Entertaining Machine Learning Failures

Proof that robots won't be taking over any time soon.

Unless you’ve been living under a rock, the question of “Humans vs Machines” is not new to you.  Although the volume may have recently increased due to technological advances, the story has been told over and over again, in a variety of different ways.

At an IIA conference, Jerry Kaplan of Stanford University, a leading faculty member in the domain of machine learning, suggested that the media often characterizes AI and machine learning as magic, which Kaplan holds couldn’t be further from the truth.  Machine learning instead is rooted in traditional domains like neural networks and recommendation systems. Despite that, I agree with Kaplan. Sometimes, the media is looking for a great story.

With that in mind, let’s jump start the weekend with a collection of AI failures, which make for really funny stories:

Judah vs the Machines:

Check out this series of short videos by comedian Judah Friedlander, as he represents “humanity” in various AI technology challenges.


An AI invented a bunch of new paint colors that are hilariously wrong:

This is the perfect example of why the human mind is necessary in creative endeavors.


InspiroBot Generates Random Inspirational Images:

Inspiring? No. Entertaining? Most certainly!


“Silicon Valley” and “Well-Defined Domains”:

Although fictional, this instance is certainly hilarious, and 100% plausible. From the show Silicon Valley, the character Jian Yang’s develops a phone app for recognizing “hot dog; not hot dog”. Character Earlich Bachman is thrilled at what he perceives as Jian Yang’s invention of a recognition engine for sorting any type of food, when in fact the domain was much smaller and far more focused. For those who are not fans of the show, turns out the application has a useful purpose after all. (Watch the show! It’s the second last episode from this season. Caution… NSFW)

Good or evil, helpful or harmful, humanity’s savior or downfall. Regardless of what side of the AI fence you sit on, we can all agree, AI will be a source of entertainment for years to come.

Should Data Scientists be threatened by AlphaGo Zero?

Google unveils new AI that can "create knowledge itself"

The discussion amongst leading scientists concerning the cultural and social implications for artificial intelligence (AI) is in the daily news, resulting in a public, intellectual debate over whether AI will be a harmful, helpful, or benign influence on society. Notably among others, Stephen Hawking and Elon Musk represent the concerned thought leaders, and Mark Zuckerberg and Jeff Bezos advocate the benefits of continued AI investment.

In support of those advocates, humans face challenges in making efficient and rational decisions, specifically when a risky decision is made by an individual expert. Though we wouldn’t have conceived of this possibility five years ago, it’s now not too extreme to consider whether AI-enhanced decision-making platforms might address these challenges, leading to better outcomes in risk-laden situations like medical surgery, litigation, psychotherapy or military job placement. Recommended reading: Undoing Project by Michael Lewis; Never Split the Difference by Chris Voss.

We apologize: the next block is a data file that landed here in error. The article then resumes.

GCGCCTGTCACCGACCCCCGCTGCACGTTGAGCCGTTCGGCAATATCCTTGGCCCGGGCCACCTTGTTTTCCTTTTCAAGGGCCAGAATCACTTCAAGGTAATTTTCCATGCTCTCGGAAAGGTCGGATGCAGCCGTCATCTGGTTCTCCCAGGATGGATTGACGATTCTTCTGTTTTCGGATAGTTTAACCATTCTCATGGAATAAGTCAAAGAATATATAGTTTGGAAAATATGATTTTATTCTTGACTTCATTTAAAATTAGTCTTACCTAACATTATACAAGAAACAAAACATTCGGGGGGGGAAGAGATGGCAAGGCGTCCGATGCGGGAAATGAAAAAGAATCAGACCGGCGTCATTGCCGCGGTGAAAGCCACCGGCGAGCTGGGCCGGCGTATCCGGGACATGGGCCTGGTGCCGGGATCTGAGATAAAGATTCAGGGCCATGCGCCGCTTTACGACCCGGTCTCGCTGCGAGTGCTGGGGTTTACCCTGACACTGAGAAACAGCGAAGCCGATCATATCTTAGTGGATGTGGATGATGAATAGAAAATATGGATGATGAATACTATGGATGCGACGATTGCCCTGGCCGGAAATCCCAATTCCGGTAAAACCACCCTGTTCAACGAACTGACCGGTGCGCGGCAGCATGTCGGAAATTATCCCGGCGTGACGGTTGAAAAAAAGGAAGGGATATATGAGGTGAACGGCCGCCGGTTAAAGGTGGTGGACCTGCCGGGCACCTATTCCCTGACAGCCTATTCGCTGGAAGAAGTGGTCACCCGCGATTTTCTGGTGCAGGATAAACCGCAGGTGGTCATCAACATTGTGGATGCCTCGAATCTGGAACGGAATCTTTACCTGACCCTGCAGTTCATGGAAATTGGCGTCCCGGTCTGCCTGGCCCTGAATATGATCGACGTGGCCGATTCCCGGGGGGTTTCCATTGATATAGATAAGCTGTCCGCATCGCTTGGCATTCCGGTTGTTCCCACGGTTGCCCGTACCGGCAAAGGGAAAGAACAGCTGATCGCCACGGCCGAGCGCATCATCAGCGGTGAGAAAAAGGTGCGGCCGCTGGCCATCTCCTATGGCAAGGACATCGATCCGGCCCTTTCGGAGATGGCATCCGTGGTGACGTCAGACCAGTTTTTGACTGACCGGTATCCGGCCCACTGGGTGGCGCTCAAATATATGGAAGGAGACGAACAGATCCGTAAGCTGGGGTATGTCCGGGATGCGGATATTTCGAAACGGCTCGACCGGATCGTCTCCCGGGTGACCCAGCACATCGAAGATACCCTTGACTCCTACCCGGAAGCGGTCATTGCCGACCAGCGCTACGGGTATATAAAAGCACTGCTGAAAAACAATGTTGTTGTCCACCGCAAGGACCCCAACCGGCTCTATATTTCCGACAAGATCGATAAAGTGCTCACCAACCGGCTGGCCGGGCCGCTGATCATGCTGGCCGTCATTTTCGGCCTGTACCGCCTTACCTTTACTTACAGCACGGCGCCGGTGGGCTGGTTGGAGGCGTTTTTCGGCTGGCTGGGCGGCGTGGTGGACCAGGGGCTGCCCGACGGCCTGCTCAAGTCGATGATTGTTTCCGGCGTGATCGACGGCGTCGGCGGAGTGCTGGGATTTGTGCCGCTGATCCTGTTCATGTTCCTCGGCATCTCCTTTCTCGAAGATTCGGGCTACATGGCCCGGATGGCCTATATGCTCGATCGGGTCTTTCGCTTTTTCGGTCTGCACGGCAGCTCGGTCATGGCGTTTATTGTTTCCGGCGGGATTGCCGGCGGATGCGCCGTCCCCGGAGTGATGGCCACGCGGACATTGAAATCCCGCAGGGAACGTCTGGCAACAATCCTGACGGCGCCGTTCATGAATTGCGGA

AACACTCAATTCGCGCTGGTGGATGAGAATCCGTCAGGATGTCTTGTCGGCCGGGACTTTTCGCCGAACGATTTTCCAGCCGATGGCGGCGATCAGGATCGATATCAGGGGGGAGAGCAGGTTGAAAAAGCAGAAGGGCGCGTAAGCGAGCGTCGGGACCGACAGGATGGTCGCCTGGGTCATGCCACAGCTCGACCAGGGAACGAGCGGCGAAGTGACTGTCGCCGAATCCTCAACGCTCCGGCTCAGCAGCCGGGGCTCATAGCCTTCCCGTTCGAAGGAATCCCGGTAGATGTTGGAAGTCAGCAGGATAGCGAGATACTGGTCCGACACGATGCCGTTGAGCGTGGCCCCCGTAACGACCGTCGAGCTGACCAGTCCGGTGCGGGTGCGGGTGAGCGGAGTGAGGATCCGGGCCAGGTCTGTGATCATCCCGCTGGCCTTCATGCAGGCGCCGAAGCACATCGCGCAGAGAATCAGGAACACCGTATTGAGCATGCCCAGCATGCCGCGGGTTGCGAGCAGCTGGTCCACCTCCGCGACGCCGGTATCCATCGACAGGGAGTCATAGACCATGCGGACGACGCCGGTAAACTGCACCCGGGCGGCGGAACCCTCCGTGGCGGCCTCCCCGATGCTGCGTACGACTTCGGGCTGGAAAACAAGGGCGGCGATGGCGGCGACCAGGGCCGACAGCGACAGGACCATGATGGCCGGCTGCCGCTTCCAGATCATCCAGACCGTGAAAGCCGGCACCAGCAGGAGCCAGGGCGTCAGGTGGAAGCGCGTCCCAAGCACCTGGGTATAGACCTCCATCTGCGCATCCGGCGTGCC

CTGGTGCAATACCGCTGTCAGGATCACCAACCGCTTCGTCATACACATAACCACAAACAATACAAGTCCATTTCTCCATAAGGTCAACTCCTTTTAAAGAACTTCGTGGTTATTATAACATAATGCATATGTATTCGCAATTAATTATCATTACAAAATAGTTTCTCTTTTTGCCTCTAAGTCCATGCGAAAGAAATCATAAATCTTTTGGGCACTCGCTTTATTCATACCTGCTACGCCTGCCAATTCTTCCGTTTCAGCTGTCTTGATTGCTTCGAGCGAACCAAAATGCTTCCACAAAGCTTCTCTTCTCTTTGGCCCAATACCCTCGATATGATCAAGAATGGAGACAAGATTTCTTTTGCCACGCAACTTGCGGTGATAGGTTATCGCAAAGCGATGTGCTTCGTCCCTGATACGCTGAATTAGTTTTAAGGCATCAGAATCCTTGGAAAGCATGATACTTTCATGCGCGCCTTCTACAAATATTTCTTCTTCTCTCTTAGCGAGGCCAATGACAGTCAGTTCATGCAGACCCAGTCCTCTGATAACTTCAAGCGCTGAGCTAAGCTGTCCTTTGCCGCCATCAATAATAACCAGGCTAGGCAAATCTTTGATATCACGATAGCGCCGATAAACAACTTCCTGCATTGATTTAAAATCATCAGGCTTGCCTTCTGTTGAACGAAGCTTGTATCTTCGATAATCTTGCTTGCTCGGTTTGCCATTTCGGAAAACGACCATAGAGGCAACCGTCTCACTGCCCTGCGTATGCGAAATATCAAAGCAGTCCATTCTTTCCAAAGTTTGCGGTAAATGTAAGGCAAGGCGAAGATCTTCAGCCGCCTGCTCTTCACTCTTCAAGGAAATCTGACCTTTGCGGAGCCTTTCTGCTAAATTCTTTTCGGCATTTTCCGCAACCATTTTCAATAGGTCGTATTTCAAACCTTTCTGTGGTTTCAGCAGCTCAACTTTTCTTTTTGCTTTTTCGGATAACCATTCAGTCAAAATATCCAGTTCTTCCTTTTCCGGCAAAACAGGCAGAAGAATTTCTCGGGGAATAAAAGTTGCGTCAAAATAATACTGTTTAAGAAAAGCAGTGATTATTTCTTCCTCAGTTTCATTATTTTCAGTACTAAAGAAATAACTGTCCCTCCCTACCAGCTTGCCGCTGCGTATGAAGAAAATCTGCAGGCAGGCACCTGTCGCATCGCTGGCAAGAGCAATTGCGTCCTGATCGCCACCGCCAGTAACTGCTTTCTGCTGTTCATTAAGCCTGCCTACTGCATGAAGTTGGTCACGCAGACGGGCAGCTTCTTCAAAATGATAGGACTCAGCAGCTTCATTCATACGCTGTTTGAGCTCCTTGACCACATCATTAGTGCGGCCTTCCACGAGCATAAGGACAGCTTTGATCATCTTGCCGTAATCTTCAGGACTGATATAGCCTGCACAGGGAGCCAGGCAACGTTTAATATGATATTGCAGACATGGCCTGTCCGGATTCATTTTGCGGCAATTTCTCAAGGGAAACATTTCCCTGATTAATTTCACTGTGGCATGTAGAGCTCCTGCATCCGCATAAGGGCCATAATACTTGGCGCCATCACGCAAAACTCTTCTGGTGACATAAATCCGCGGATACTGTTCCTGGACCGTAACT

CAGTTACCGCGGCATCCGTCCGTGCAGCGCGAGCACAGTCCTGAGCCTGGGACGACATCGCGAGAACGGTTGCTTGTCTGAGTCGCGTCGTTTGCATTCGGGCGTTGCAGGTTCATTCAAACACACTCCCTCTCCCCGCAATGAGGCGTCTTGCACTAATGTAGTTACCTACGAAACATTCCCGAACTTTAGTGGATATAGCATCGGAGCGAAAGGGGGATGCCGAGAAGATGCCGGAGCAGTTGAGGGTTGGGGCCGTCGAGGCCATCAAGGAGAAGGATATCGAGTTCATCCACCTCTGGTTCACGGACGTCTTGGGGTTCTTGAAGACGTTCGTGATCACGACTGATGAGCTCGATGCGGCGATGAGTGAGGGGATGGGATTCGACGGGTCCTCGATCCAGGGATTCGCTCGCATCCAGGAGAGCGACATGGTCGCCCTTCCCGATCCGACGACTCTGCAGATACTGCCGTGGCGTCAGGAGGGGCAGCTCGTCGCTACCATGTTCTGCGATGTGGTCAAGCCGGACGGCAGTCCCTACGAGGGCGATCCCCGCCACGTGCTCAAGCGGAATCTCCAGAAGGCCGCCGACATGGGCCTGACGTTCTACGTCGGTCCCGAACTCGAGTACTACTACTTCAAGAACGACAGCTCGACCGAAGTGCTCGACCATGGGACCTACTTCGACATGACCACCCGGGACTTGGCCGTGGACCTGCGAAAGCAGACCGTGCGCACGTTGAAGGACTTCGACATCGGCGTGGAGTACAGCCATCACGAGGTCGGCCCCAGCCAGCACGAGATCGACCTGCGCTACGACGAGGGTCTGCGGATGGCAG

I believe areas where machines are wonderful partners include:

  • 24-hour execution
  • Repetitive and tedious tasks
  • Tasks requiring rapid, detail-heavy calculations
  • Robust operational environments: because error adjustment is complicated
  • Detail orientation
  • Storage and retrieval
  • Collecting information from a large group of people in distributed manner

Areas where people are still necessary (and one might argue, always will be):

  • Making connections
  • Rendering and exercising judgment
  • Synthesis, interpretation, explanation, persuasion
  • Creating and being creative
  • Developing and nurturing relationships
  • Decision making and value assessments
  • Deciding when and when not to take action
  • Problem definition and resolution

With the above distinctions made, let’s take a look at whether it’s plausible for AI to replace decision scientists.  Below are the areas of decision science that require more than machine learning and AI to be successful:

  • Defining the process that generates the data
  • Designing and re-designing an analytics strategy
  • Building data integration and cleansing strategies (i.e., ETL and MDM), and specifically, making decisions about survivorship and business usage of recorded data
  • Integrating data sources and systems
  • Data cleansing, domain and rule definition
  • Optimizing the allocation of resources to customers based on analytic guidance
  • Changing the culture of the organization and how they use the result of data science to improve how the business performs and serves its customers

Despite recent advances, AI is not a new idea. With traditional, and long held concepts at its core, it’s my contention that what sets modern AI and machine learning apart is the dramatic expansion of certain data domains (i.e. speech, images, remote sensing etc.), and perhaps most importantly, the successful adoption by some practitioners with a tightly-focused investment, in a well-defined domain, to address a specific social or business challenge. Most recently, Alpha Go Zero and the OpenAI challenge in the DOTA2 game domain represent notable examples.

Regardless of much media hype, we believe the bottom line is, and always should be, how do new approaches and technologies lead to better action.  Otherwise, it’s all just an exercise in academic debate.

A Campaign Management Case Study

Credit Union takes advantage of member data to improve campaign effectiveness.

Businesses across the country are turning to data to gain a competitive advantage and improve profitability. But their success hinges on the ability to gain insights from that data – and from those insights, the ability to implement profitable change both strategically and technically across their organization.  The case of the credit union described below is the perfect example of data being collected, but not effectively utilized.

Challenge: The marketing division of this credit union had been wholly dependent on a marketing agency to run their campaigns, which as a result tended to be plain vanilla and treated most members as if their relationship with the credit unions were all equivalent. The credit union wanted to take advantage of their member data warehouse in segmenting and targeting campaigns, and in attributing responses to those campaigns in future efforts.